JO said...

I agree - do nothing, as it generally says more about the writer than it does about you. I've been around a few writing sites, and it seems the bullies close in on anyone who retaliates, so the whole thing escalates. 'Walking away' is much more effective (it's like leaving someone in the middle of an argument with no one to fight with.)

Though I do get fed up with people assuming that, because I am retired and a woman, I am no use to anyone and should sit back in a corner with my cocoa. It's quite hard to resist the urge to go out to buy a zimmer frame just so I can smash someone round the head with it. (Not that I'd ever do that, of course - but I'm allowed to feel like that!)

Deb said...

Great post, Thrify! There are two schools of thought on this one: develop a very think skin and do and say nothing or, as many authors are doing now, bite back. I recently read the Amazon reviews of a book and in one of them the reviewer wrote a whole essay on why he didn't like the author's book, even resorting to attacking the author's wife and children. The author decided to write an equally long and well thought out essay back, counter attacking the reviewer's remarks, ending up making the reviewer looking stupid and every author shouting 'Yay! Way to go!'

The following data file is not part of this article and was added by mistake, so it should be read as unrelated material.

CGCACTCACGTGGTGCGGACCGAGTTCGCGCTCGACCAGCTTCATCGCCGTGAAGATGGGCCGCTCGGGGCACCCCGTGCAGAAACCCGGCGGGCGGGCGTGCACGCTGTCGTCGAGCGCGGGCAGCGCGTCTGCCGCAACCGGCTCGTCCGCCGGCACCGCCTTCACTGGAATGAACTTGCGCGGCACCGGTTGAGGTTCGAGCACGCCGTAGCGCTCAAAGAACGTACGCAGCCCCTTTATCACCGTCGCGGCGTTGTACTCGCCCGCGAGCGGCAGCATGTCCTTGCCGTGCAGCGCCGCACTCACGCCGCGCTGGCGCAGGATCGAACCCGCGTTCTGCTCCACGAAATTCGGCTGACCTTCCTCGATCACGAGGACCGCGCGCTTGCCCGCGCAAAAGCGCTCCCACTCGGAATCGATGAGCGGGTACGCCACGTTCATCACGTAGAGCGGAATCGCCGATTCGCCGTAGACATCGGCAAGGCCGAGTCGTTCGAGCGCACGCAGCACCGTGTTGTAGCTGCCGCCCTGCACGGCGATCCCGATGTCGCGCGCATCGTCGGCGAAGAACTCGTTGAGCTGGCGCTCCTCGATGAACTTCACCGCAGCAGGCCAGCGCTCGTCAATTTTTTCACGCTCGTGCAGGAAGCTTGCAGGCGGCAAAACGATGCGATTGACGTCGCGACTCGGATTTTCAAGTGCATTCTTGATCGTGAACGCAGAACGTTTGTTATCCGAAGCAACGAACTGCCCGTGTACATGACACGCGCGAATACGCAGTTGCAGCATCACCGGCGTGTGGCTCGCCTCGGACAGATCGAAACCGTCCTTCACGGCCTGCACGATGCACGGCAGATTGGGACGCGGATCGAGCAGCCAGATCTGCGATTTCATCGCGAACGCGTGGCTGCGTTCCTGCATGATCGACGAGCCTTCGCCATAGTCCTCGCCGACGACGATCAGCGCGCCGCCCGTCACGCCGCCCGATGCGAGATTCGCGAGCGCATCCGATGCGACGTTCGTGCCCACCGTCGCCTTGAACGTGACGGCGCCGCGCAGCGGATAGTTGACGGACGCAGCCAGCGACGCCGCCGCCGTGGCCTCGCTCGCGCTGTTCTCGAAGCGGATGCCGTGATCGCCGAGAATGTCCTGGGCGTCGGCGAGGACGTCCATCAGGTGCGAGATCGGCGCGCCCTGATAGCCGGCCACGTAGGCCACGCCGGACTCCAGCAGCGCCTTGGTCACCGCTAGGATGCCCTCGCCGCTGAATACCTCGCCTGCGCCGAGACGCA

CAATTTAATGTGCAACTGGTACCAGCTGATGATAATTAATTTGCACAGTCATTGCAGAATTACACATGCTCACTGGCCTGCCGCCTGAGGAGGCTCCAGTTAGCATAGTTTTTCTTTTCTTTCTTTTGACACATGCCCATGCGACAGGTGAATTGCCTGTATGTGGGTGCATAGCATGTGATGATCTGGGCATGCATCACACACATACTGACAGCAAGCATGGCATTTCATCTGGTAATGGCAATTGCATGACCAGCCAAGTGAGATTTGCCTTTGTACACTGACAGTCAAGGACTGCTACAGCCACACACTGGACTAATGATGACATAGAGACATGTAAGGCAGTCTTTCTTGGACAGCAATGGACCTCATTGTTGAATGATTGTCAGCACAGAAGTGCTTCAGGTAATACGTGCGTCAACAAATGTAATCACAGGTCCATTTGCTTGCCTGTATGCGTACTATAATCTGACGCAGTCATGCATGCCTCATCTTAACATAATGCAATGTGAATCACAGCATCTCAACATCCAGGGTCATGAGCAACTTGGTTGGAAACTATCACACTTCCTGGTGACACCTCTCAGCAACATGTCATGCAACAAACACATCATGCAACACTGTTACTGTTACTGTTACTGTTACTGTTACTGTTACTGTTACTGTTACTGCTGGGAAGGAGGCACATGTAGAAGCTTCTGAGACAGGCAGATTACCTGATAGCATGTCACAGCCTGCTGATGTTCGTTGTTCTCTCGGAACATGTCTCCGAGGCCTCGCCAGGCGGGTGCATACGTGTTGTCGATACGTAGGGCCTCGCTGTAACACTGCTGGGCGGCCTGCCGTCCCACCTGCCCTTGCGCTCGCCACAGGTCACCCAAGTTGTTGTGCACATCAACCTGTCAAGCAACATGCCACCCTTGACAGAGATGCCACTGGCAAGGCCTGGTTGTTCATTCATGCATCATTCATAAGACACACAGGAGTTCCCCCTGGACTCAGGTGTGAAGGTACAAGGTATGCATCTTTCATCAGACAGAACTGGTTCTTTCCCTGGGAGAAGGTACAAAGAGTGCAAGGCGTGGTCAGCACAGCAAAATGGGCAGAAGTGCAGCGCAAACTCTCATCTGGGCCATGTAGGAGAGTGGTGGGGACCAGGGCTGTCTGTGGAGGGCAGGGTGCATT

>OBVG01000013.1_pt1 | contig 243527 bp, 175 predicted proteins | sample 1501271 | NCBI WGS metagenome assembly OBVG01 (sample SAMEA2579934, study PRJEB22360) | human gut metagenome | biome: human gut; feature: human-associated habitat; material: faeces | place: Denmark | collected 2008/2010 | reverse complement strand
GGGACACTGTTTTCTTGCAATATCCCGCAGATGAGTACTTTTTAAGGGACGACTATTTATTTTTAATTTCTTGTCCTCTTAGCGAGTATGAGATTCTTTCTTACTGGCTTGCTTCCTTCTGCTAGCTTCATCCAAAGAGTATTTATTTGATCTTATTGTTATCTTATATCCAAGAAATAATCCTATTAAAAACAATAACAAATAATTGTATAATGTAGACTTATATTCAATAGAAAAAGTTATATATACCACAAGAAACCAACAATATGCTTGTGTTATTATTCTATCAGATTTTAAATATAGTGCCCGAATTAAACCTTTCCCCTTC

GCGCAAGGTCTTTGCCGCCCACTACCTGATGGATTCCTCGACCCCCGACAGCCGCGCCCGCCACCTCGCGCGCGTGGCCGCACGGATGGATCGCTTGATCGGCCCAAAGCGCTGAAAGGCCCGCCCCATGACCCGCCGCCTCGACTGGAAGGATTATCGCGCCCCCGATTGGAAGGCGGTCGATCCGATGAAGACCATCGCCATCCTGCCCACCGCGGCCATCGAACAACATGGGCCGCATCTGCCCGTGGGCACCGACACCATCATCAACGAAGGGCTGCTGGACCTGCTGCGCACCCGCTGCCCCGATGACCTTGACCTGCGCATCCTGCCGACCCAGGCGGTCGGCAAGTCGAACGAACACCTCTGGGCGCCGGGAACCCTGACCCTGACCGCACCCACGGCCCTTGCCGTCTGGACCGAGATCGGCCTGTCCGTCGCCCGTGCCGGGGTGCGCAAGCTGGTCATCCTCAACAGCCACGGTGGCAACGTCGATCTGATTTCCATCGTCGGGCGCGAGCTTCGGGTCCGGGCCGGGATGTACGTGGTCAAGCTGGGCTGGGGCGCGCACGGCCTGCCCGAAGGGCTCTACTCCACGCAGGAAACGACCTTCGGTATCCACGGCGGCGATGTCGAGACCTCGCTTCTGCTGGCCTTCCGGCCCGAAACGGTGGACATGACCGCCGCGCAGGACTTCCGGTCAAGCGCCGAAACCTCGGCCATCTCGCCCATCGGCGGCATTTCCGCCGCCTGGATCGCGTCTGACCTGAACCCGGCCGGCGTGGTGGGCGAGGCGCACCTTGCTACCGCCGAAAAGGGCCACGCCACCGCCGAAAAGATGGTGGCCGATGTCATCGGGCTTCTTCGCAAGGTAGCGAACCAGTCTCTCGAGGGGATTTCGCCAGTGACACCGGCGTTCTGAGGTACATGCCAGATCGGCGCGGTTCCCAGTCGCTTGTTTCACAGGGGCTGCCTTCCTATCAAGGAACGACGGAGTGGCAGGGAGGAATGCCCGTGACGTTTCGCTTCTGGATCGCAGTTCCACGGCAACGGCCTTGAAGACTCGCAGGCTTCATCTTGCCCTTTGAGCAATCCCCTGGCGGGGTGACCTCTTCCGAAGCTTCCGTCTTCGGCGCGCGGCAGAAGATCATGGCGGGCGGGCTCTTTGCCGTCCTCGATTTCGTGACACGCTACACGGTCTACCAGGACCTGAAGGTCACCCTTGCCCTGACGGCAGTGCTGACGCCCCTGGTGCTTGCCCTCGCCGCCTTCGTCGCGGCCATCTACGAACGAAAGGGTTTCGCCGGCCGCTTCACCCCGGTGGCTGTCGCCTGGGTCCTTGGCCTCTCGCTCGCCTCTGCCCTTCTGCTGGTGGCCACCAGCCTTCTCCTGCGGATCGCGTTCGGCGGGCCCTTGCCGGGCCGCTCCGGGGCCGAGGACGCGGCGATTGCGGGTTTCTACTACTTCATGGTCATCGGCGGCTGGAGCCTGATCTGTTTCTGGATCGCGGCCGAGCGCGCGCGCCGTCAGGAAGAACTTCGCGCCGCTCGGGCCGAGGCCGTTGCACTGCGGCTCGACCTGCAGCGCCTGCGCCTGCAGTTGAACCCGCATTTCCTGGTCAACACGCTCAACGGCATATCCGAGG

What I find interesting is the book reviews you get from other authors, writing in the same genre as you. You can spot them a mile off!

Derek said...

Sadly, not only does everyone think they're a critic, but they also want the rest of the world to recognise their talent for it.

Feedback from friends and colleagues who can objectively pinpoint why something isn't working can be invaluable. If I get feedback these days, I always ask myself what the motivation is.

Caroline Green said...

Yes, I guess something nasty online is definitely better than a letter!

Has anyone read Her Blue Eyed Boy by Joanne Harris? Touches on all this...

suzy doodling said...

Great post, thanks.

Thrifty Gal said...

Thanks, guys!